Former TU bookstore manager found guilty

PHOTO BY JILL GOSCHE Charles B. Lutz (right) sits next to his attorney, Dean Henry, during a hearing in Seneca County Common Pleas Court Judge Michael Kelbley’s courtroom Tuesday afternoon.

The former manager of Tiffin University’s bookstore who had been accused of thefts from the university totaling more than $216,000 was found guilty of a charge by Seneca County Common Pleas Court Judge Michael Kelbley Tuesday afternoon.

Charles B. Lutz, 56, of Tiffin, had been indicted by a Seneca County grand jury on two counts of aggravated theft, both third-degree felonies, and four counts of grand theft, all fourth-degree felonies, according to Seneca County Clerk of Courts records.

He entered a plea of no contest to one count of grand theft, a fourth-degree felony, and was found guilty by Kelbley Tuesday. The other charges are being dismissed.

Kelbley sentenced Lutz to five years of community control and prohibited him from having any contact with TU.

Lutz agreed to pay restitution of $50,000 in five annual installments of $10,000, with the first due Feb. 1. He also agreed to forfeit $12,586, which does not count toward the restitution, to TU.

Micah Ault, special prosecuting attorney, said officials identified a loss of $216,207.13.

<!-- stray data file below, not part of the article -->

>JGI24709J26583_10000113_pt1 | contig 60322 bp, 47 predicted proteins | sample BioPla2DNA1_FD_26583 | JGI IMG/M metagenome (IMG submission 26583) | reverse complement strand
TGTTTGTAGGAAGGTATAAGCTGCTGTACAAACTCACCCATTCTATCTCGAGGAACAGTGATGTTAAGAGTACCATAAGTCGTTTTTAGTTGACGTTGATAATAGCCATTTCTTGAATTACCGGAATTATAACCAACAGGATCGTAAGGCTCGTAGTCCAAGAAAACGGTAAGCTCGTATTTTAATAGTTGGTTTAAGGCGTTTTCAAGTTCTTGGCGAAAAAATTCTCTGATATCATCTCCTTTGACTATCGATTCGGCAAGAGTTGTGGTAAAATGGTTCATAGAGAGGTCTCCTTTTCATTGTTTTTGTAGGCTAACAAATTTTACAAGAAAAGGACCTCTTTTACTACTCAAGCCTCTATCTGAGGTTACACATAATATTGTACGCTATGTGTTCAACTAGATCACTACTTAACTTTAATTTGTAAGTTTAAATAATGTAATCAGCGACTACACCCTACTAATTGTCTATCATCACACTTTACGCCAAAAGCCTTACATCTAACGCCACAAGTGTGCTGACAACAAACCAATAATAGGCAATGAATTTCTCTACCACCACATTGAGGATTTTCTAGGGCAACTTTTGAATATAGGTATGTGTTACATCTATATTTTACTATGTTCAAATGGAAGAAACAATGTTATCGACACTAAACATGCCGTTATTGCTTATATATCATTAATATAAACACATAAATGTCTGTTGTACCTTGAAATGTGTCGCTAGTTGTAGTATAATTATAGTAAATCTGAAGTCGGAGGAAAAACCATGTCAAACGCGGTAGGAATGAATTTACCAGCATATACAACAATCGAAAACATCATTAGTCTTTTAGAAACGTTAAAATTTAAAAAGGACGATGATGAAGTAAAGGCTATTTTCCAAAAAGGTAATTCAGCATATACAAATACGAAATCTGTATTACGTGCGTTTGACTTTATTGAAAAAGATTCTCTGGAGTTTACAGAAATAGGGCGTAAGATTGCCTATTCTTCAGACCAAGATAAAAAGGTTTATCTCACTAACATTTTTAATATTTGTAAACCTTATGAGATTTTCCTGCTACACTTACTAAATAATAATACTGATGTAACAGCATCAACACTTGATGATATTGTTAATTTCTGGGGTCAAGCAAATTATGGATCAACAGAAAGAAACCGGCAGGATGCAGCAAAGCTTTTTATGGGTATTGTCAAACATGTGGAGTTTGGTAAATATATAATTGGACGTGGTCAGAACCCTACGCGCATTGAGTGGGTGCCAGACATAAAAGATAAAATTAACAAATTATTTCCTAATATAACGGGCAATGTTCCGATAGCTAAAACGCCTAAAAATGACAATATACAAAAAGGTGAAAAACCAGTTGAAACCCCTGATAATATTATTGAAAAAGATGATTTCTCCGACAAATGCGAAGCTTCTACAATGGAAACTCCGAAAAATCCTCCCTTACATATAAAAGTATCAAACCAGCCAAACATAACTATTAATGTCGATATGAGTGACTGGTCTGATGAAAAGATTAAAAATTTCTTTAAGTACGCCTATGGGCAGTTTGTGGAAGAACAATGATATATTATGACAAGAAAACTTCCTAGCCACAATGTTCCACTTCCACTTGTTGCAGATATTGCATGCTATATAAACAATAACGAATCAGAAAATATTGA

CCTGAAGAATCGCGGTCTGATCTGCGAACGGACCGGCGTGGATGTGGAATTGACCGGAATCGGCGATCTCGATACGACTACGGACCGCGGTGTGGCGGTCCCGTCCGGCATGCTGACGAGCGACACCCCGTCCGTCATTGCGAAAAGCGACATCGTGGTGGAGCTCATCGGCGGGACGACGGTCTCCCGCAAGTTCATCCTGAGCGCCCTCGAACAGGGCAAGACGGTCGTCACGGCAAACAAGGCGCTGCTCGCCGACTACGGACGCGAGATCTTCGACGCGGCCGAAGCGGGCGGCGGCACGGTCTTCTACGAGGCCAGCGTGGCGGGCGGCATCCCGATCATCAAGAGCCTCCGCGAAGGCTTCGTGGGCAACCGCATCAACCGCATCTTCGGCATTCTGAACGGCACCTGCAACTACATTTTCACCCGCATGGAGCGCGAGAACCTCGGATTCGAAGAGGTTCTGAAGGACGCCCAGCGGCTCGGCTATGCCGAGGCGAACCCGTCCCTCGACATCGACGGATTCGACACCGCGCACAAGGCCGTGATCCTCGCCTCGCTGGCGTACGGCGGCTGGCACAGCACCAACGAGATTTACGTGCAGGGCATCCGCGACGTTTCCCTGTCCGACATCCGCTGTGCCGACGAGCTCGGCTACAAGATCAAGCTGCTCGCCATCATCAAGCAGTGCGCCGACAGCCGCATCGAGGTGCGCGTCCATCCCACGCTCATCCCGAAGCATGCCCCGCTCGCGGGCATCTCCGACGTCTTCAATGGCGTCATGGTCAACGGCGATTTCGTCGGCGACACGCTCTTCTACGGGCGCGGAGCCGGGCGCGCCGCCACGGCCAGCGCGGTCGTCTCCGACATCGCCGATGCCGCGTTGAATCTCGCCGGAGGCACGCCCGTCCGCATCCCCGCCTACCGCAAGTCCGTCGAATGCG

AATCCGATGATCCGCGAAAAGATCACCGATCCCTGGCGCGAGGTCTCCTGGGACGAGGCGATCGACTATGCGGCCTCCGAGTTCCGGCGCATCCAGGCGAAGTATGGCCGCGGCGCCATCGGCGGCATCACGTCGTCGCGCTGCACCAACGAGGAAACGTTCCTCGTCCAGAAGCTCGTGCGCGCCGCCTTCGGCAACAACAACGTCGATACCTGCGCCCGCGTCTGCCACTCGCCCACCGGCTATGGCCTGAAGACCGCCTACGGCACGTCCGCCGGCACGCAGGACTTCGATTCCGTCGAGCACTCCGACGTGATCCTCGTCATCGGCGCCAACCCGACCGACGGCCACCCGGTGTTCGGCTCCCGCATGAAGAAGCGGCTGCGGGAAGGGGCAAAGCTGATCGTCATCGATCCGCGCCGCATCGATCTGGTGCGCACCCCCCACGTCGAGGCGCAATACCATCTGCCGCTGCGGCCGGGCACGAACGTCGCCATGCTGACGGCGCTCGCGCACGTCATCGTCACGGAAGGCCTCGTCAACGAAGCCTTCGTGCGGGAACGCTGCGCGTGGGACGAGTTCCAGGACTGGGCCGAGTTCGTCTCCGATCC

During Tuesday’s hearing, Ault said that in February 2015 it was discovered Lutz was selling books belonging to the bookstore and having checks issued to him. Lutz was accused of cashing $120,534.96 worth of checks from books and keeping the funds from January 2011 to March 2015.

Lutz also was accused of taking money from the register for personal use.

Lutz was found guilty Tuesday of making unauthorized credit card purchases of $36,226.92 for items such as computers, cameras, speakers, clothing, headphones and other appliances from December 2010 through March 2015.

David Claus, TU’s attorney, said Lutz was the manager of the bookstore for more than 20 years. Lutz was trusted and thought to be a valued employee during that time, Claus said.

TU was alerted by the bank of possible theft of university property and funds, Claus said.

“That’s what brought on these charges,” he said.

Claus said officials believed local jail time would be warranted because of the large sum of money involved and because of Lutz breaching trust TU had instilled in him for more than 20 years.

Kelbley declined to sentence Lutz to time in jail.

A Tiffin University spokeswoman had said Lutz was fired immediately when the allegations were brought to the university’s attention.

Lutz declined to speak before sentencing.

His attorney, Dean Henry, said he had taken responsibility for the credit card purchases. Lutz is gainfully self-employed and doing well, and jail time would impede that, he said.